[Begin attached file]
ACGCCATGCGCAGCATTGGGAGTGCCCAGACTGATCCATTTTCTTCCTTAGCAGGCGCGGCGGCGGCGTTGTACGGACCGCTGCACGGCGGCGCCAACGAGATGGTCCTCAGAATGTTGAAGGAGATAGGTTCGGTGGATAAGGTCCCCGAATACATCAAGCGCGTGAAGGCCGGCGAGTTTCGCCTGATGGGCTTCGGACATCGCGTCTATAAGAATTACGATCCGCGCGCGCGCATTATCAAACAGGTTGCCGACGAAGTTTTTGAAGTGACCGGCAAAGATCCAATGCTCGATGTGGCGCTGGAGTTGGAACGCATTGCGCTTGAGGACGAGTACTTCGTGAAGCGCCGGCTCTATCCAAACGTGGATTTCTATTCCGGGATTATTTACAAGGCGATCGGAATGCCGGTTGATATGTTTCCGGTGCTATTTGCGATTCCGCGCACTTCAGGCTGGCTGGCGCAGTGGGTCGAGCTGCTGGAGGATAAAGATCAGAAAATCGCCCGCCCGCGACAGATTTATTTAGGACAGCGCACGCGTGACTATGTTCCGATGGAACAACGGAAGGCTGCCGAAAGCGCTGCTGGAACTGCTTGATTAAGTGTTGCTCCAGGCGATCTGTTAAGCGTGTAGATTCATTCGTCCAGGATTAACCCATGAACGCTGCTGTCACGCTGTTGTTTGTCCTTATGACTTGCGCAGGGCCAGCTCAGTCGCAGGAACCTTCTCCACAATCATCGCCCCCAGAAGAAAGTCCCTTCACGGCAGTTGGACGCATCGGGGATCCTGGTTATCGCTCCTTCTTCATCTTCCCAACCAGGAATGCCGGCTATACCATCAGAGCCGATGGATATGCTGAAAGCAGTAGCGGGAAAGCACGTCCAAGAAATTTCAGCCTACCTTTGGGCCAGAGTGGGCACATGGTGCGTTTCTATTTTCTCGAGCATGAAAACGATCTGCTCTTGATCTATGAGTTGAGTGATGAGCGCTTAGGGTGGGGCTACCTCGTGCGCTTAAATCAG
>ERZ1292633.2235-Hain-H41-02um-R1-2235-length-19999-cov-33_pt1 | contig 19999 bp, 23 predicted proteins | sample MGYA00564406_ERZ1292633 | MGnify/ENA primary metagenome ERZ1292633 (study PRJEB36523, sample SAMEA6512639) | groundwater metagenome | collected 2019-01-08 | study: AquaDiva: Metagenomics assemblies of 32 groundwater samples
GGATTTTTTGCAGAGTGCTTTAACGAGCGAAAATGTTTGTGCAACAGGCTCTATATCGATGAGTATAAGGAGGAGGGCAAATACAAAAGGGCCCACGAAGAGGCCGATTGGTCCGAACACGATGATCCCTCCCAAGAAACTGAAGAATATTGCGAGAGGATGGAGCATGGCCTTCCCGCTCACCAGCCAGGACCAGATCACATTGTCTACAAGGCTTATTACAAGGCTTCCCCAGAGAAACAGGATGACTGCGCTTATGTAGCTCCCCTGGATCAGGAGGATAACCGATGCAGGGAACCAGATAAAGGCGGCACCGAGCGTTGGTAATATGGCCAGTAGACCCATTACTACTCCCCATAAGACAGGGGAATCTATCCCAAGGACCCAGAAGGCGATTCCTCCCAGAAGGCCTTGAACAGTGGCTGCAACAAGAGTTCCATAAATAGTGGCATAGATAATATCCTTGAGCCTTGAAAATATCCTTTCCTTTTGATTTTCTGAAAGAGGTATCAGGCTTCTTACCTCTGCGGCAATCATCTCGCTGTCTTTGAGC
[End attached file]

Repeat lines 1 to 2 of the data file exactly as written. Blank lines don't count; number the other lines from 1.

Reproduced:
ACGCCATGCGCAGCATTGGGAGTGCCCAGACTGATCCATTTTCTTCCTTAGCAGGCGCGGCGGCGGCGTTGTACGGACCGCTGCACGGCGGCGCCAACGAGATGGTCCTCAGAATGTTGAAGGAGATAGGTTCGGTGGATAAGGTCCCCGAATACATCAAGCGCGTGAAGGCCGGCGAGTTTCGCCTGATGGGCTTCGGACATCGCGTCTATAAGAATTACGATCCGCGCGCGCGCATTATCAAACAGGTTGCCGACGAAGTTTTTGAAGTGACCGGCAAAGATCCAATGCTCGATGTGGCGCTGGAGTTGGAACGCATTGCGCTTGAGGACGAGTACTTCGTGAAGCGCCGGCTCTATCCAAACGTGGATTTCTATTCCGGGATTATTTACAAGGCGATCGGAATGCCGGTTGATATGTTTCCGGTGCTATTTGCGATTCCGCGCACTTCAGGCTGGCTGGCGCAGTGGGTCGAGCTGCTGGAGGATAAAGATCAGAAAATCGCCCGCCCGCGACAGATTTATTTAGGACAGCGCACGCGTGACTATGTTCCGATGGAACAACGGAAGGCTGCCGAAAGCGCTGCTGGAACTGCTTGATTAAGTGTTGCTCCAGGCGATCTGTTAAGCGTGTAGATTCATTCGTCCAGGATTAACCCATGAACGCTGCTGTCACGCTGTTGTTTGTCCTTATGACTTGCGCAGGGCCAGCTCAGTCGCAGGAACCTTCTCCACAATCATCGCCCCCAGAAGAAAGTCCCTTCACGGCAGTTGGACGCATCGGGGATCCTGGTTATCGCTCCTTCTTCATCTTCCCAACCAGGAATGCCGGCTATACCATCAGAGCCGATGGATATGCTGAAAGCAGTAGCGGGAAAGCACGTCCAAGAAATTTCAGCCTACCTTTGGGCCAGAGTGGGCACATGGTGCGTTTCTATTTTCTCGAGCATGAAAACGATCTGCTCTTGATCTATGAGTTGAGTGATGAGCGCTTAGGGTGGGGCTACCTCGTGCGCTTAAATCAG
>ERZ1292633.2235-Hain-H41-02um-R1-2235-length-19999-cov-33_pt1 | contig 19999 bp, 23 predicted proteins | sample MGYA00564406_ERZ1292633 | MGnify/ENA primary metagenome ERZ1292633 (study PRJEB36523, sample SAMEA6512639) | groundwater metagenome | collected 2019-01-08 | study: AquaDiva: Metagenomics assemblies of 32 groundwater samples